Search

How electricians test continuity of protective conductors

Home / Technical Articles / Energy and Power / How electricians test continuity of protective conductors

Testing protective conductors

For all protective conductors, including main and supplementary bonding conductors, electricians must perform continuity test using a low-reading ohmmeter. For main equipotential bonding, there is no single fixed value of resistance above which the conductor would be deemed unsuitable.

Continuity of protective conductors
Continuity of protective conductors (photo credit: tradeskills4u.co.uk)

Each measured value, if indeed it is measurable for very short lengths, should be compared with the relevant value for a particular conductor length and size. Such values are shown in Table 1 below.

Table 1 // Resistance ( Ω) of Copper Conductors at 20°C

Resistance (Ω) of Copper Conductors at 20°C
Table 1 – Resistance (Ω) of Copper Conductors at 20°C

Where a supplementary protective bonding conductor has been installed between simultaneously accessible exposed and extraneous conductive parts the resistance of the conductor R must be equal to or less than 50/ Ia.

So, R ≤ 50/Ia, where 50 is the voltage, above which exposed metalwork should not rise and Ia is the minimum current, causing operation of the circuit protective device within 5s. For example, suppose a 45 A BS 3036 fuse protects a cooker circuit, the disconnection time for the circuit cannot be met, and so a supplementary bonding conductor has been installed between the cooker case and the adjacent metal sink.

The resistance R of that conductor should not be greater than 50/ Ia, which in this case is 145 A (IEE Regulations). So:

50/145 = 0.34 Ω

How then do we conduct a test to establish continuity of main or supplementary bonding conductors?

Quite simple really, just connect the leads from the continuity tester to the ends of the bonding conductor (Figure 1). One end should be disconnected from its bonding clamp, otherwise any measurement may include the resistance of parallel paths of other earthed metalwork.

Remember to zero the instrument first or, if this facility is not available, record the resistance of the test leads so that this value can be subtracted from the test reading.


Important Note //

If the installation is in operation, never disconnect main bonding conductors unless the supply can be isolated. Without isolation, persons and livestock are at risk of electric shock.

Continuity of main protective bonding conductors
Figure 1 – Continuity of main protective bonding conductors

The continuity of circuit protective conductors (CPC’s) may be established in the same way, but a second method is preferable, as the results of this second test indicate the value of (R1+R2) forthe circuit in question.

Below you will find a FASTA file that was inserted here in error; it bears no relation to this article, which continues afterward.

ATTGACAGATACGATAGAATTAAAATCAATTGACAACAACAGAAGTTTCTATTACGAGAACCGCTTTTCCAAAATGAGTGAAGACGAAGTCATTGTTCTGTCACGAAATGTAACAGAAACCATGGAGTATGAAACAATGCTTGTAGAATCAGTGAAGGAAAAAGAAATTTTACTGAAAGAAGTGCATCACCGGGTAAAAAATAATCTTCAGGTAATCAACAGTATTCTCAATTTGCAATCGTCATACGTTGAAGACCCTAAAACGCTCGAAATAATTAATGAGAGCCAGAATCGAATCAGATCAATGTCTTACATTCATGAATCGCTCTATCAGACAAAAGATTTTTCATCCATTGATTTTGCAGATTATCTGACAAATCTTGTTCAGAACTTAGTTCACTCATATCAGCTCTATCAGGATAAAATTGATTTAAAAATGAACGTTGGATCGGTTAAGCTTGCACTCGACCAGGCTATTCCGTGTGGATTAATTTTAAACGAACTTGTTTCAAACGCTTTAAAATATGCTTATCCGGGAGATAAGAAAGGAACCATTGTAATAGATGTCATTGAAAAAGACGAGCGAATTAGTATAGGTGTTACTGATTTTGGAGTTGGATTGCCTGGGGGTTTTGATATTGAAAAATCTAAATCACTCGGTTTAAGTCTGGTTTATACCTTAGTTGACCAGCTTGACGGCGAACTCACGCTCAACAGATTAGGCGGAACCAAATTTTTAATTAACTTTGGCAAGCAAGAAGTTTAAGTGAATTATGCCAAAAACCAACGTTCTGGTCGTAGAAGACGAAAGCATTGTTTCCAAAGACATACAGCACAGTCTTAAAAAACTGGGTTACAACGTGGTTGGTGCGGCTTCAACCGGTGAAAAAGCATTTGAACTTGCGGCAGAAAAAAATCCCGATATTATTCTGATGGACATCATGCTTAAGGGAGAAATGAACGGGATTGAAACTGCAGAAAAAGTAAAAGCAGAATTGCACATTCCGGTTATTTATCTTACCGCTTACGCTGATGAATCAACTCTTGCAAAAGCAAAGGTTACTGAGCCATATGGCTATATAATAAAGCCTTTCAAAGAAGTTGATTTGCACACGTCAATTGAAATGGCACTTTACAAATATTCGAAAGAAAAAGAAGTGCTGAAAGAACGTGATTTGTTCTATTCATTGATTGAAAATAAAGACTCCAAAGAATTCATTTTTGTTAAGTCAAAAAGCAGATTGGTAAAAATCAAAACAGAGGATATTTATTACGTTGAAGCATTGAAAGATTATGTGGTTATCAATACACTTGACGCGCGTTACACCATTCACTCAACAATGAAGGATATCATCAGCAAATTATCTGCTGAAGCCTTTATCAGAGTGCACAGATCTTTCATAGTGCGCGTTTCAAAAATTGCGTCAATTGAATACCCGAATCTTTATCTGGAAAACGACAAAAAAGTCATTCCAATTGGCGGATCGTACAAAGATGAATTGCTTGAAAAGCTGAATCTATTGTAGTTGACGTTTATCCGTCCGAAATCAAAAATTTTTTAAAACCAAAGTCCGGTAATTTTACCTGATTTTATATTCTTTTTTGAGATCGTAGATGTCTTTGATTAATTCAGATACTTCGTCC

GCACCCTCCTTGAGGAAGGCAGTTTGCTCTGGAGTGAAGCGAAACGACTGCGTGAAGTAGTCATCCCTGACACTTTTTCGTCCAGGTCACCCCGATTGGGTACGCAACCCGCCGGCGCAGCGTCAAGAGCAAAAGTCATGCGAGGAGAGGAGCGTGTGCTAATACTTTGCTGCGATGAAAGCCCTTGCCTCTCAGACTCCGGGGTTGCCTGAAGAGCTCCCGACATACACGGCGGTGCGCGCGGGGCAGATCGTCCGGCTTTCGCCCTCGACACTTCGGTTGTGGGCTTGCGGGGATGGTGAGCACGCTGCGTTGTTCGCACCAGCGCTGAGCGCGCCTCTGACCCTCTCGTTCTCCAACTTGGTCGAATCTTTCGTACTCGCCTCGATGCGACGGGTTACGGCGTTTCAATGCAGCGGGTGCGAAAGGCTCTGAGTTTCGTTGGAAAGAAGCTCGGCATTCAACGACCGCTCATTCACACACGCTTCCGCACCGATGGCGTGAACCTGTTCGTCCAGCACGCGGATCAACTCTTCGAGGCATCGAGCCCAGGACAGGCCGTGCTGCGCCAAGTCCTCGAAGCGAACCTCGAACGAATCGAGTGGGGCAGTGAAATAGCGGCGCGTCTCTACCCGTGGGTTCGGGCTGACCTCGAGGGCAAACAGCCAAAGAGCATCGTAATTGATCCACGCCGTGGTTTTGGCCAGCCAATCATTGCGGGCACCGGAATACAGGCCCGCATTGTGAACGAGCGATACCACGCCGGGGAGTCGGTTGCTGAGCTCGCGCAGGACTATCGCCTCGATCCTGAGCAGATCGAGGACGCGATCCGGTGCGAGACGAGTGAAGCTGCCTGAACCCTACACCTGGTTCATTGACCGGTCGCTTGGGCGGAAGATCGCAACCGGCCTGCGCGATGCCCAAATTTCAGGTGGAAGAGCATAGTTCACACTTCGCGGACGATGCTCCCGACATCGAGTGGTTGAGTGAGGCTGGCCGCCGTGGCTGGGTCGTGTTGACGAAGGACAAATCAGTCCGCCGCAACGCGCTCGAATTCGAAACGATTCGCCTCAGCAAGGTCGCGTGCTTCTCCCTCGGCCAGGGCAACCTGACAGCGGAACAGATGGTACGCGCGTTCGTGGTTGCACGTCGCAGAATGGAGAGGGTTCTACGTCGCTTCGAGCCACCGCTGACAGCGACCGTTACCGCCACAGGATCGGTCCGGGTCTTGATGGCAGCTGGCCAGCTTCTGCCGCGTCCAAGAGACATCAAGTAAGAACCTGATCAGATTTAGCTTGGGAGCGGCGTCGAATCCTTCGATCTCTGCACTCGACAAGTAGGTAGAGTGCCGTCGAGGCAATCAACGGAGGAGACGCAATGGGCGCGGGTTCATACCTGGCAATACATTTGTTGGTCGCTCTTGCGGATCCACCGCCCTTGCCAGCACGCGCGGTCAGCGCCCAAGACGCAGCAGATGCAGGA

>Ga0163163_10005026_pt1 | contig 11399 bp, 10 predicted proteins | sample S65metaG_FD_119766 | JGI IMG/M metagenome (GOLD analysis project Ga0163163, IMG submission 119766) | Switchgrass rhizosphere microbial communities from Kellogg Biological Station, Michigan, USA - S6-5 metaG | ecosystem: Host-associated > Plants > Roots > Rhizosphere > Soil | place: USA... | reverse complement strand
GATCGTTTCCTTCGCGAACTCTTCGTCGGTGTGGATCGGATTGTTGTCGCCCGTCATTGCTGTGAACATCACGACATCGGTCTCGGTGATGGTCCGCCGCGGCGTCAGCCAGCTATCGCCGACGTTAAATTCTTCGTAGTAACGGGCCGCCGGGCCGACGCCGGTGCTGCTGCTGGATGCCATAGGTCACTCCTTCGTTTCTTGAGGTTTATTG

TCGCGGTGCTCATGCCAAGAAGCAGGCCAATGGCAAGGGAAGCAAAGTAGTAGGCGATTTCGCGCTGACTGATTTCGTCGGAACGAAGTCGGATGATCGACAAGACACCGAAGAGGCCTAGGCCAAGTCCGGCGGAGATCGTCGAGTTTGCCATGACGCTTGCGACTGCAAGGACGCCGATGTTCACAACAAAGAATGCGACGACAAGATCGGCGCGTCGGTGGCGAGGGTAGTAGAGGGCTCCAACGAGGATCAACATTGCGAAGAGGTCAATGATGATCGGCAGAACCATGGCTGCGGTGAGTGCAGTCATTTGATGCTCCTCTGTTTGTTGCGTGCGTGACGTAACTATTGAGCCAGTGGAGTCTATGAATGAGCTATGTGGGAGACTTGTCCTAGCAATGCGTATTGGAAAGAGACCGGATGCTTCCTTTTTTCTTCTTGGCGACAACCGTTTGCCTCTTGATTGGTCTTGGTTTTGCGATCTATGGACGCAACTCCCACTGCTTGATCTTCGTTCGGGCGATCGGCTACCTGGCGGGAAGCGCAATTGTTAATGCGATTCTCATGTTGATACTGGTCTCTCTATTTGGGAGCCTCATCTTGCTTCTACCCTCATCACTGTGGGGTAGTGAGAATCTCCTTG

Circuit protective conductors (CPC) continuity
Figure 2 – Circuit protective conductors (CPC) continuity

The test is conducted in the following way (Figure 2) //

  1. Temporarily link together the line conductor and CPC of the circuit concerned in the distribution board or consumer unit.
  2. Test between line and CPC at each outlet in the circuit. A reading indicates continuity.
  3. Record the test result obtained at the furthest point in the circuit. This value is (R1+R2) for the circuit.
There may be some difficulty in determining the (R1+R2) values of circuits in installations that comprise steel conduit and trunking and/or steel wire armoured (SWA) cables and mineral insulated metal sheathed (MIMS) cables because of the parallel earth paths that are likely to exist.

In these cases, continuity tests may have to be carried out at the installation stage before accessories are connected or terminations made off as well as after completion.


Continuity Test of Protective Conductors (VIDEO)

Reference: Electric Wiring: Domestic – Brian Scaddan IEng, MIET

SEARCH: Articles, software & guides

Premium Membership

Premium membership gives you an access to specialized technical articles and extra premium content (electrical guides and software).
Get Premium Now ⚡

About Author

author-pic

Edvard Csanyi

Edvard - Electrical engineer, programmer and founder of EEP. Highly specialized for design of LV/MV switchgears and LV high power busbar trunking (<6300A) in power substations, commercial buildings and industry fascilities. Professional in AutoCAD programming. Present on